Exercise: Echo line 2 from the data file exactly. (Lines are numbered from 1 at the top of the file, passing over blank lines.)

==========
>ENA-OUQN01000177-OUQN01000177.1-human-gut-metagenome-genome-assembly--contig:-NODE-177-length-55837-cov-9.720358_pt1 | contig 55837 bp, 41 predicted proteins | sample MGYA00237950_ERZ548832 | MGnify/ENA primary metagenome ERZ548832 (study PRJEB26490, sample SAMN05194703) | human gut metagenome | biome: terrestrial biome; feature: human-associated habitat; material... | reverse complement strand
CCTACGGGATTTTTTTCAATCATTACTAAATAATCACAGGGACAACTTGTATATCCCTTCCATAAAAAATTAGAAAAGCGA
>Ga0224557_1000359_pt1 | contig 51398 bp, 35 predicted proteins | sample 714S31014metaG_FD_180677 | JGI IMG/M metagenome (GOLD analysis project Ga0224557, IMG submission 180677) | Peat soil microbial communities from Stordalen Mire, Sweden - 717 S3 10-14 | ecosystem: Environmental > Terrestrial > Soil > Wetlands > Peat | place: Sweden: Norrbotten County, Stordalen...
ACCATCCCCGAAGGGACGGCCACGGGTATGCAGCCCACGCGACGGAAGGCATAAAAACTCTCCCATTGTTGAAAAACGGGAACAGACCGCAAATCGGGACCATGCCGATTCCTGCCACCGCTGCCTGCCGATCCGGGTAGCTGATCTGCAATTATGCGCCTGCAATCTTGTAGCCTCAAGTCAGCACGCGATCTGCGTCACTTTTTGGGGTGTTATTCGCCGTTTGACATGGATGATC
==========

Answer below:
CCTACGGGATTTTTTTCAATCATTACTAAATAATCACAGGGACAACTTGTATATCCCTTCCATAAAAAATTAGAAAAGCGA